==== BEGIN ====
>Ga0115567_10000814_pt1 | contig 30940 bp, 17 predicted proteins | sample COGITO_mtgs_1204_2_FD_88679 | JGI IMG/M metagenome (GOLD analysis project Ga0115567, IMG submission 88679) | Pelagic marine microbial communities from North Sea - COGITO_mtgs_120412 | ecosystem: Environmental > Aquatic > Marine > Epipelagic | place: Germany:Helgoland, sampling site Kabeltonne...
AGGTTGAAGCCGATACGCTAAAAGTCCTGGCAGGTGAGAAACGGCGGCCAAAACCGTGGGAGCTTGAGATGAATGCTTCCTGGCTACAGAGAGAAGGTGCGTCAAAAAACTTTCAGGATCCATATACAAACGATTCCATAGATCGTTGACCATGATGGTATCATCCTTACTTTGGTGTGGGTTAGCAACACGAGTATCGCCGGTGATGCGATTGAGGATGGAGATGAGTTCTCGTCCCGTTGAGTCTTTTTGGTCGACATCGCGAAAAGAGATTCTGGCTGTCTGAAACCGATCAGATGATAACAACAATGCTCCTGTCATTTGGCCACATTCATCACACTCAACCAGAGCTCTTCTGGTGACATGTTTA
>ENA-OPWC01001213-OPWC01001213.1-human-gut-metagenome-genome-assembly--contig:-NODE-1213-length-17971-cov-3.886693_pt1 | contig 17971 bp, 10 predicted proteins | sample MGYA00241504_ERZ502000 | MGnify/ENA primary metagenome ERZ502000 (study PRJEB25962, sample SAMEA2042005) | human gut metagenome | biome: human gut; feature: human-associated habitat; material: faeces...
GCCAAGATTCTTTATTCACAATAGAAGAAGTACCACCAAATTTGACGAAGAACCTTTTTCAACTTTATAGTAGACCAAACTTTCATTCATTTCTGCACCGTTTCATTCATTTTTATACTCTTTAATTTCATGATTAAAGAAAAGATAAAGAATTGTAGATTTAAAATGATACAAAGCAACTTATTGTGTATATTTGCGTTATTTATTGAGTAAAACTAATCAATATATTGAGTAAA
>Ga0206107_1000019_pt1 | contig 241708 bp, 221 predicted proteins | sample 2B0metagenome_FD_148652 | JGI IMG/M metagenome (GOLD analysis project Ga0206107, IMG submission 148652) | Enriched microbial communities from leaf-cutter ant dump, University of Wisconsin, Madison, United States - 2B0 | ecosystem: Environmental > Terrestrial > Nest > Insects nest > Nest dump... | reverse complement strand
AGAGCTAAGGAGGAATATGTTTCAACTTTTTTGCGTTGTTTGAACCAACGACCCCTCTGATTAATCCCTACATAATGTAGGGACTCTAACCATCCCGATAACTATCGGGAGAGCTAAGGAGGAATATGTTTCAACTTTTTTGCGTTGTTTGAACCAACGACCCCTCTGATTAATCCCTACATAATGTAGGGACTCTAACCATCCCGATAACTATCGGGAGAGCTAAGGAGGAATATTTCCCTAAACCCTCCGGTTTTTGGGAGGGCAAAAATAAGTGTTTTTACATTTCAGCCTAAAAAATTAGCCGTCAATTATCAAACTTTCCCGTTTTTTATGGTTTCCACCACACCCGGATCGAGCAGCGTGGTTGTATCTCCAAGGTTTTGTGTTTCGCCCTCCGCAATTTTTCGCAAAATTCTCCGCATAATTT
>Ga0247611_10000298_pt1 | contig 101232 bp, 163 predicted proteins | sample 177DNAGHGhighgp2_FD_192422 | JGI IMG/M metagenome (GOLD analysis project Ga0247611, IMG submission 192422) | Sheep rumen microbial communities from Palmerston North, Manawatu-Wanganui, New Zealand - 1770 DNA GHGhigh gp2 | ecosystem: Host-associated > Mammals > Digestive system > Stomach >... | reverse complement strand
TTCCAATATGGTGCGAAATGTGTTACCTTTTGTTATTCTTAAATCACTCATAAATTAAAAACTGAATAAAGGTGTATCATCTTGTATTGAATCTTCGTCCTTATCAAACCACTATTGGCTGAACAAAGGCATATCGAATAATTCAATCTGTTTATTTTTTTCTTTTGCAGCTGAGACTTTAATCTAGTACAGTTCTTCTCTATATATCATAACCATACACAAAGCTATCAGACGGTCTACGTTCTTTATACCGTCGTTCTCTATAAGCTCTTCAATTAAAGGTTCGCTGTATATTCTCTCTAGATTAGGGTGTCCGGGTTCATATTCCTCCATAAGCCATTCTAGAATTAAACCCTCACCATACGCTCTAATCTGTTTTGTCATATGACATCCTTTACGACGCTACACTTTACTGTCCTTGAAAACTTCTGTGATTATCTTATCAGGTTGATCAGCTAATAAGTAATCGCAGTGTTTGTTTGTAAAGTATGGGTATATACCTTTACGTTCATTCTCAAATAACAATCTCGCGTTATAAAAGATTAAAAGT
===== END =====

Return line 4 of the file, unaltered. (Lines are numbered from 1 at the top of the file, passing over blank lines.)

GCCAAGATTCTTTATTCACAATAGAAGAAGTACCACCAAATTTGACGAAGAACCTTTTTCAACTTTATAGTAGACCAAACTTTCATTCATTTCTGCACCGTTTCATTCATTTTTATACTCTTTAATTTCATGATTAAAGAAAAGATAAAGAATTGTAGATTTAAAATGATACAAAGCAACTTATTGTGTATATTTGCGTTATTTATTGAGTAAAACTAATCAATATATTGAGTAAA